For those who missed the 'super blood moon,' don't worry, the Internet has you covered

By Char Adams
Updated September 28, 2015 09:35 AM
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Credit: Ben Birchall/AP

Stargazers around the world turned out Sunday night and early Monday to see the rare astronomical phenomenon known as the “super blood moon.” And it was absolutely beautiful.

For the first time since 1982, a super moon and lunar eclipse combined, resulting in a large, full moon with a reddish hue. Those in the United States, Africa, Europe and parts of Asia were able to view the breathtaking phenomenon.

However, for those who missed the astronomical sighting, the Internet has you covered. During and after the event, millions of stunning photos were uploaded to social media from around the world.

From America’s east coast to Jerusalem to Shanghai, lunar-watchers flooded the Internet with photos of the rare sighting. Shots range from huge, red displays of the moon to less impressive views – some users saw only a tiny, red dot.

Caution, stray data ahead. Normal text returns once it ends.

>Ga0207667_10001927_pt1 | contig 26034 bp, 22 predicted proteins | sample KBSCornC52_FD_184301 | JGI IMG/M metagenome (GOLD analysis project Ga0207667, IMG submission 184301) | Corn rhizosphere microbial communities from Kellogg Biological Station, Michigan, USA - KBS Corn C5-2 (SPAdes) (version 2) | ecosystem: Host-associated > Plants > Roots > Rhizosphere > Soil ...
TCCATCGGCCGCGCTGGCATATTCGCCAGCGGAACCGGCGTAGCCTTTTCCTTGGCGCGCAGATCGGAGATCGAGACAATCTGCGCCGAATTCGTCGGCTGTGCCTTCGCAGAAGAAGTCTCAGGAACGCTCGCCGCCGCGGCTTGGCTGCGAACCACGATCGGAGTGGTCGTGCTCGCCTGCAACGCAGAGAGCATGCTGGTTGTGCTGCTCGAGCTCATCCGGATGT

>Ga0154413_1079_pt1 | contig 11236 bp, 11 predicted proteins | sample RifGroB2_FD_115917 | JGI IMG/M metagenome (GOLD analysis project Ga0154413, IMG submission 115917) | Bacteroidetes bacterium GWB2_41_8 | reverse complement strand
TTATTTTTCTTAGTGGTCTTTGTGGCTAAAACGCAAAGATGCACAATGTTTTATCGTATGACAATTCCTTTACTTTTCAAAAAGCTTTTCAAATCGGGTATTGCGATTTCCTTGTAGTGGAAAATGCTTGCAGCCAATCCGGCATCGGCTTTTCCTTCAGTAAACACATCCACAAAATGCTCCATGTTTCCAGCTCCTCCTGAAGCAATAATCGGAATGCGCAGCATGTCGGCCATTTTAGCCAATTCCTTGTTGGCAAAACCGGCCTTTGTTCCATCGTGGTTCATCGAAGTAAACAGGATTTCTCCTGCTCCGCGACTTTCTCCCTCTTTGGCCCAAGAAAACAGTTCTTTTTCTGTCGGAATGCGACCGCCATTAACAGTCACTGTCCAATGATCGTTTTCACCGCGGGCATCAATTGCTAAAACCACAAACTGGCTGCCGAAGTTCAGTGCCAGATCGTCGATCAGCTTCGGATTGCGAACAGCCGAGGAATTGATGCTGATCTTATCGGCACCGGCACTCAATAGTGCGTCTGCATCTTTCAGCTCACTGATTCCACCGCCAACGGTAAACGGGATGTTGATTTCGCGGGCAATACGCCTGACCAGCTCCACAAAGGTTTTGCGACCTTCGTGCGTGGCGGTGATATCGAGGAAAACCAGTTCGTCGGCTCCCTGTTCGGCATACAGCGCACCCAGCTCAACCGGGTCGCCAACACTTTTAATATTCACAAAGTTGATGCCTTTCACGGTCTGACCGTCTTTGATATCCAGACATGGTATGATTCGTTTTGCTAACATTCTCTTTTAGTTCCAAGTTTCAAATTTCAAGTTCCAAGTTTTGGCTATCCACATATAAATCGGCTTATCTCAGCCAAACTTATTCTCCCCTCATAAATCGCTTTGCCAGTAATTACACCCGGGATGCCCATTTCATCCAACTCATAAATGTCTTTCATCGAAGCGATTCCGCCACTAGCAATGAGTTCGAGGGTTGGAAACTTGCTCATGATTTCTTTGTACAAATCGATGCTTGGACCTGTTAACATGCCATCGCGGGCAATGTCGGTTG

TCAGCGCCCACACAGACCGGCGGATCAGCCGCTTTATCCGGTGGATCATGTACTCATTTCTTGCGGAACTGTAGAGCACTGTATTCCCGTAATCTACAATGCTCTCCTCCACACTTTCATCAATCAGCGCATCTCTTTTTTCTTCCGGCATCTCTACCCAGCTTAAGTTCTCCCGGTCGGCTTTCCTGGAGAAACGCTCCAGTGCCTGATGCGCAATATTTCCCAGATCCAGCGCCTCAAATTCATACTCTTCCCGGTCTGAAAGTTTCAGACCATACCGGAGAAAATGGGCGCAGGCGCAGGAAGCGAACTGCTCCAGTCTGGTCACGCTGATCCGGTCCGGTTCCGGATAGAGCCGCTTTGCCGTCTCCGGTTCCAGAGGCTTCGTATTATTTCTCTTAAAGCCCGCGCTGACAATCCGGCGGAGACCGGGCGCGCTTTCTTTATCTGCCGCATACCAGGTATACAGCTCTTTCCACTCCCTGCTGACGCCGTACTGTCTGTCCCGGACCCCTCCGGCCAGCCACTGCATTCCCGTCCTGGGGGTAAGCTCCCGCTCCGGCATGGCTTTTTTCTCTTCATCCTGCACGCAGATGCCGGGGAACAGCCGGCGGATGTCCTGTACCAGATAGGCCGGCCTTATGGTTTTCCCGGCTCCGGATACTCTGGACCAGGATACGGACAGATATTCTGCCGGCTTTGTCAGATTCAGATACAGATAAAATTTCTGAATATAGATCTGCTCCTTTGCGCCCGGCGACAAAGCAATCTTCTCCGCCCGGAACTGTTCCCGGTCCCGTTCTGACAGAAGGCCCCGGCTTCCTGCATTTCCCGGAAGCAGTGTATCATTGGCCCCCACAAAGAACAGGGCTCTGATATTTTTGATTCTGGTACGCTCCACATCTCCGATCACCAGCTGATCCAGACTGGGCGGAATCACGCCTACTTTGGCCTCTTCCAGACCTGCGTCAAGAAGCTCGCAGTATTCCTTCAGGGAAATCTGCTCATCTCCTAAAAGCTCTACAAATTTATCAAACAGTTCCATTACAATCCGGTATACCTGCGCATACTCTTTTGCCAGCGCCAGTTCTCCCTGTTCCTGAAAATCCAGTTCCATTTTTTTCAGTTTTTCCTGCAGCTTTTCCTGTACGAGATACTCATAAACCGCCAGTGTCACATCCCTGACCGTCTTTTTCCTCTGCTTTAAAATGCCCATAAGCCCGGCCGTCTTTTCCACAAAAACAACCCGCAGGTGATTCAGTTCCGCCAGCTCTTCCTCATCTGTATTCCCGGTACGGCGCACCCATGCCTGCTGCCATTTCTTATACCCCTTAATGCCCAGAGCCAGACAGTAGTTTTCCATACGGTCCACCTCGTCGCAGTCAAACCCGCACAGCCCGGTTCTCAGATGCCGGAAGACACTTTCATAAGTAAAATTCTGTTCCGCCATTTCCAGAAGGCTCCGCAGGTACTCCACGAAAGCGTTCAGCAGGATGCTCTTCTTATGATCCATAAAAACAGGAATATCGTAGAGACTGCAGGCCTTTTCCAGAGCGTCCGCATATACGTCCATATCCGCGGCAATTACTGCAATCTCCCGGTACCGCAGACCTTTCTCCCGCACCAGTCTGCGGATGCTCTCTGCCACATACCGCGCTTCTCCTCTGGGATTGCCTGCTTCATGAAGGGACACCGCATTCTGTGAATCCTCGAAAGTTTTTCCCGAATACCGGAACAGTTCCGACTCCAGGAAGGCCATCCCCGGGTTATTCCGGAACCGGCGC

While thick clouds shut down the show for many in the U.S., NASA streamed the event live. The space agency asked fans to share blood moon photos online using the hashtag “SuperBloodMoon” for a chance to have their photo featured on NASA’s main social media channels.

And the photos weren’t in short supply. Check out some shots of the rare occurrence below – they’ll have to hold you over until the next blood moon occurs in 2033.

Dr. Sarah Noble, a NASA program scientist, told the New York Times ahead of the sighting that celestial events like the blood moon tend to get more people interested in astronomy.

“It leads to conversations about what else is up there,” she said.